Non-linear interactions driving food security of smallholder farm households in the western highlands of Guatemala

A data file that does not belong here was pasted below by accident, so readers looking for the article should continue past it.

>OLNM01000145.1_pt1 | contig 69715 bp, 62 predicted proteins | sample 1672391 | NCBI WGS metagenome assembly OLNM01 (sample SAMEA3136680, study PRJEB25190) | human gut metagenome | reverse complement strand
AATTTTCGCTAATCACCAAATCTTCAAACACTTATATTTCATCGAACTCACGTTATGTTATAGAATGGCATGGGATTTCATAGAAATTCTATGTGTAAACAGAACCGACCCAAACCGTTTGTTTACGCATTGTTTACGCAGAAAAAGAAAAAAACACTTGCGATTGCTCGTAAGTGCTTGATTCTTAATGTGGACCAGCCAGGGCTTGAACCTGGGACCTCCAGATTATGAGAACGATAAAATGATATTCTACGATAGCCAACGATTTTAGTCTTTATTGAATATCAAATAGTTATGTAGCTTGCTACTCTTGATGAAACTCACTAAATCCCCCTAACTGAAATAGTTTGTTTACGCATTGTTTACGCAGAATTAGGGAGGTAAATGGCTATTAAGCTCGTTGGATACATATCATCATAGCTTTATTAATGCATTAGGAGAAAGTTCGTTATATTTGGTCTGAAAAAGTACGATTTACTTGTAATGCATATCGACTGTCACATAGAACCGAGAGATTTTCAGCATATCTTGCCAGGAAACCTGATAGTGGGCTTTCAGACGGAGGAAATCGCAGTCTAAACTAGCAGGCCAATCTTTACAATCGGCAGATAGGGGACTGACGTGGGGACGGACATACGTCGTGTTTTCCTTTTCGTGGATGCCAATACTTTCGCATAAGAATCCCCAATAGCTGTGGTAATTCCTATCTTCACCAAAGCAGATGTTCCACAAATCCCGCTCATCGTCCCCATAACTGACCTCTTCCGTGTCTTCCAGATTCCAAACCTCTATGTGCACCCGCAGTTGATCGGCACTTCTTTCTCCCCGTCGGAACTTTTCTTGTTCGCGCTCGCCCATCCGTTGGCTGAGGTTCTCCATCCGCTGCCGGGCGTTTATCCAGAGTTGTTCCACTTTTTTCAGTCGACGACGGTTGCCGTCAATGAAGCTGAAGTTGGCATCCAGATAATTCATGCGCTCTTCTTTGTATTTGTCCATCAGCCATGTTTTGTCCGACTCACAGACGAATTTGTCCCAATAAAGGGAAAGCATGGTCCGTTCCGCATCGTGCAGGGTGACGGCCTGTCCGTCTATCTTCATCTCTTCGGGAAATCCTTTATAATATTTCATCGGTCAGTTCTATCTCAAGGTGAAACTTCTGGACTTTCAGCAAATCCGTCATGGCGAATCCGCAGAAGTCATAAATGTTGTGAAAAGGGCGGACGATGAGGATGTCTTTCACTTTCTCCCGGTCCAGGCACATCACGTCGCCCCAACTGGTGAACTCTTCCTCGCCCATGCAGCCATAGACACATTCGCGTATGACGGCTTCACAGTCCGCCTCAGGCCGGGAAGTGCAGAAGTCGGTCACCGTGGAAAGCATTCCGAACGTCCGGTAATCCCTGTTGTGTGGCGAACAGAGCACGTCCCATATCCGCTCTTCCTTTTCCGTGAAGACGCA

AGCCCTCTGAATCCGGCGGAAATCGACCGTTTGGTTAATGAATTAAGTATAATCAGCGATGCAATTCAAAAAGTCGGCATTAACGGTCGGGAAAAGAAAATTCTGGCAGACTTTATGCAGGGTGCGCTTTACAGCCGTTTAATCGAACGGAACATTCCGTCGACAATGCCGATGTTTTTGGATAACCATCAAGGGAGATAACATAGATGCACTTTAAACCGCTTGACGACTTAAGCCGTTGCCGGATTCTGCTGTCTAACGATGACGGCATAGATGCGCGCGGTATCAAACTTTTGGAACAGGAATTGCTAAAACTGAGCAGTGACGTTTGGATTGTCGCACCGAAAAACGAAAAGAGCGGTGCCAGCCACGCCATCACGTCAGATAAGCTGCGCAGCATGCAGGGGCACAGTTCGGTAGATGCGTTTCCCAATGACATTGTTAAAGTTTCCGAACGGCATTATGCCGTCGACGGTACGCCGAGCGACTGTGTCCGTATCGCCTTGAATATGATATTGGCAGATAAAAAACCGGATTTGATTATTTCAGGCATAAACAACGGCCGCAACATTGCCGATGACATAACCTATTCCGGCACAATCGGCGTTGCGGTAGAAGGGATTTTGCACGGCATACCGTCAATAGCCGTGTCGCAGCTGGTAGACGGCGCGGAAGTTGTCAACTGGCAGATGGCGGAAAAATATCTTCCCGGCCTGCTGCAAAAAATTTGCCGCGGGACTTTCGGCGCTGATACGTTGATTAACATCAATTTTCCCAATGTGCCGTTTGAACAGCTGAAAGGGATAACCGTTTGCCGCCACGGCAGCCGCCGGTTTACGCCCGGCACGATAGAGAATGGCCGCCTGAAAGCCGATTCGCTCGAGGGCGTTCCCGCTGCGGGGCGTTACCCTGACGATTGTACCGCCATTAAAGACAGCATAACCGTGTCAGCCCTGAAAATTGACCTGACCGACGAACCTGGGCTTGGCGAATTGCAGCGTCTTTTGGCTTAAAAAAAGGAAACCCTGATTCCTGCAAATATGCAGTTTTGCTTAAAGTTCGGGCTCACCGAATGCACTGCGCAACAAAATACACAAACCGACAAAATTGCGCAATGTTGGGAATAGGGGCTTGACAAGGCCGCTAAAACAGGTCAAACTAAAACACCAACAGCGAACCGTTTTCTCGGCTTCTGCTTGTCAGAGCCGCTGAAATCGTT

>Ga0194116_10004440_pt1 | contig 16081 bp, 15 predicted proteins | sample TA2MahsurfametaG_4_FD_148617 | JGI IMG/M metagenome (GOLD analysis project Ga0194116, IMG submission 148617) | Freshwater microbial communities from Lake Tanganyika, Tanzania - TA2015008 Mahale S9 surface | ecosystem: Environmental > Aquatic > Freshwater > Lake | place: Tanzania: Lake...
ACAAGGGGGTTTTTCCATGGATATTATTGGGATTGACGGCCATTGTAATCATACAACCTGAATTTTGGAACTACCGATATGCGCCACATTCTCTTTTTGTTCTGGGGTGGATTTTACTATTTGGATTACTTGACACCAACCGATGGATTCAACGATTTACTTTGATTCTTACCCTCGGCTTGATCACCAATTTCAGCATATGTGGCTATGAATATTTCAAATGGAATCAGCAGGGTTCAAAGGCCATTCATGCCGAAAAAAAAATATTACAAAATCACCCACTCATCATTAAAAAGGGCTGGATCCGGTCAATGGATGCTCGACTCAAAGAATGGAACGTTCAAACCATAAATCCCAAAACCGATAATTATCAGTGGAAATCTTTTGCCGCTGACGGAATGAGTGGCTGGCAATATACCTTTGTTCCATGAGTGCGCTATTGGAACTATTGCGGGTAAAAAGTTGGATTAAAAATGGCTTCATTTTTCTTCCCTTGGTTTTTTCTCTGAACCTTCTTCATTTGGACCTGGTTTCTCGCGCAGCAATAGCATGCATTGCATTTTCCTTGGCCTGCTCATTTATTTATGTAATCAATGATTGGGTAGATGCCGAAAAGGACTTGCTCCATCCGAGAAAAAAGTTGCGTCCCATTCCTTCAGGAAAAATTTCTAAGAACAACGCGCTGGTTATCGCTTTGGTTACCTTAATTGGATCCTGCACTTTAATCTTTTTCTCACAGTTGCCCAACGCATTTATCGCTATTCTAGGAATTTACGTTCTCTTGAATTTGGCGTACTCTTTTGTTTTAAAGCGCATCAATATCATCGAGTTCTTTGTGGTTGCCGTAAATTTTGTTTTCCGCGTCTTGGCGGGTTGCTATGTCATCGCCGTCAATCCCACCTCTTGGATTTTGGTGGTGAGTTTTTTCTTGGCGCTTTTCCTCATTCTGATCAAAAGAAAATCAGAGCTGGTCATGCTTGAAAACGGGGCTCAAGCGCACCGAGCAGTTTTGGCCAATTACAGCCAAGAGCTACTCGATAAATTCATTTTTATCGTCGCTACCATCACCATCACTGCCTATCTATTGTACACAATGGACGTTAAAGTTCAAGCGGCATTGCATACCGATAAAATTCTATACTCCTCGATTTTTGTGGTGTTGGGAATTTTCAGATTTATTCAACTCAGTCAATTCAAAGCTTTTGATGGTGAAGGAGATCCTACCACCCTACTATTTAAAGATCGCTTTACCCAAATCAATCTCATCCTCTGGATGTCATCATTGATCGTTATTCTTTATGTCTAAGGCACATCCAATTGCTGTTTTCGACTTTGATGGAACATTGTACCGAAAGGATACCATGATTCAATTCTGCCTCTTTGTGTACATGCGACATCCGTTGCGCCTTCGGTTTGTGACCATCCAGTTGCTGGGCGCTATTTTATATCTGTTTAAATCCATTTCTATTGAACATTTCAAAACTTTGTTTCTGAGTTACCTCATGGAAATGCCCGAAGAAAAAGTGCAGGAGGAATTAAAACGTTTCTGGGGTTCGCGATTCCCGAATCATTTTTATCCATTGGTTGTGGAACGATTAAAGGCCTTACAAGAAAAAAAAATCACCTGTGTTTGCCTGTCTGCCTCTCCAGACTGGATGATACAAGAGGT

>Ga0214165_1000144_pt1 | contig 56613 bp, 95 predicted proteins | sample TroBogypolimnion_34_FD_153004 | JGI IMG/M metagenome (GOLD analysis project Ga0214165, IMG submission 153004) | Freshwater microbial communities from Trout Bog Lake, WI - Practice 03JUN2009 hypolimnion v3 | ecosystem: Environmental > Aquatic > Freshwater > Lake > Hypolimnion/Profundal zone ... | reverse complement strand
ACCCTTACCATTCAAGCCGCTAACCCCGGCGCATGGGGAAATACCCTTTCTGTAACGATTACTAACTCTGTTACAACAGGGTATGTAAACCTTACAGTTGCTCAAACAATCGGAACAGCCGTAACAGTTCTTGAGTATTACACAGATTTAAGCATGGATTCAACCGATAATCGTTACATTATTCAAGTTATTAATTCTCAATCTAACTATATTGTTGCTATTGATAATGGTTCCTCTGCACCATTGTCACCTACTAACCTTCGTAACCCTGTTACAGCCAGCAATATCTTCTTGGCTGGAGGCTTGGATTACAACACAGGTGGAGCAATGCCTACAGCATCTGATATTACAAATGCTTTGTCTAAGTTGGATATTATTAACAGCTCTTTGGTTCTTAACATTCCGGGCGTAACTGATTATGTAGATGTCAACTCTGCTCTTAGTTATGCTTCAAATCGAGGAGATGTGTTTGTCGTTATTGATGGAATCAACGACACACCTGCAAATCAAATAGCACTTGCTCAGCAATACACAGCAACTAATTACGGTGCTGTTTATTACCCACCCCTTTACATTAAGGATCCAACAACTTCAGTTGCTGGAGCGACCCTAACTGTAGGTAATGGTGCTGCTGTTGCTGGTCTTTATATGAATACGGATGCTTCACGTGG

In the western highlands of Guatemala, the indigenous population is one of the most marginalized communities. The food security of subsistence and infrasubsistence smallholders within this population still relies on domestic agricultural production as the principal livelihood activity and the main source of food. Smallholder production systems in the region are complex, with multiple interacting subsystems functioning at different integration levels and with different temporal dynamics. Previous results, based on a data set of nearly 5,000 farm households using a robust food availability indicator (that quantifies agricultural production, consumption, transformation, and commercialization of produce), have shown large differences in food security between farmers in the western highlands of Guatemala. Another important finding was that more than half of the farm households do not have the means to produce enough energy for home consumption from their agricultural activities. Identifying the constraints, patterns, and underlying processes driving food security could give rise to a set of easy-to-measure variables that quickly and reliably assess household food security status; such a tool would be helpful for decision and policy makers trying to focus on actions more likely to succeed in improving food security in the region. In this study, we developed a predictive model of food security, through the application of machine learning techniques, to identify the most important factors, and their interactions, which account for variability in food security. The resulting “artificial neural network” model performed well, explaining nearly 85% of the variance in food security status. By applying different sensitivity analysis methods, we were able to detect highly non-linear interactions between the different factors driving food security. Land availability per person is detected as the main constraint for attaining food security. The median value of land availability per person in the region is 0.085 ha, explaining why 52% of the farm household population does not produce enough food energy from agriculture. Many other interactions were found between crop land allocation, diversity, yields, and food security, which can help to target interventions to improve the food security status in the region.